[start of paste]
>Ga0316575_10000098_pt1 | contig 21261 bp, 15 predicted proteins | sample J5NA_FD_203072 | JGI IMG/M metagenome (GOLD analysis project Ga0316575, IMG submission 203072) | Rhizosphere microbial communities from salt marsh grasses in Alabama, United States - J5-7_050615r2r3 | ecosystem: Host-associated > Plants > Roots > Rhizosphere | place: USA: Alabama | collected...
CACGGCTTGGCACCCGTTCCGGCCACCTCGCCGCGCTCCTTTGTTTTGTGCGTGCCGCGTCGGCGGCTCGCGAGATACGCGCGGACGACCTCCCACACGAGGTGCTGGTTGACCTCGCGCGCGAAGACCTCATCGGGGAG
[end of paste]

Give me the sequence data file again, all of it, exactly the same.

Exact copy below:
>Ga0316575_10000098_pt1 | contig 21261 bp, 15 predicted proteins | sample J5NA_FD_203072 | JGI IMG/M metagenome (GOLD analysis project Ga0316575, IMG submission 203072) | Rhizosphere microbial communities from salt marsh grasses in Alabama, United States - J5-7_050615r2r3 | ecosystem: Host-associated > Plants > Roots > Rhizosphere | place: USA: Alabama | collected...
CACGGCTTGGCACCCGTTCCGGCCACCTCGCCGCGCTCCTTTGTTTTGTGCGTGCCGCGTCGGCGGCTCGCGAGATACGCGCGGACGACCTCCCACACGAGGTGCTGGTTGACCTCGCGCGCGAAGACCTCATCGGGGAG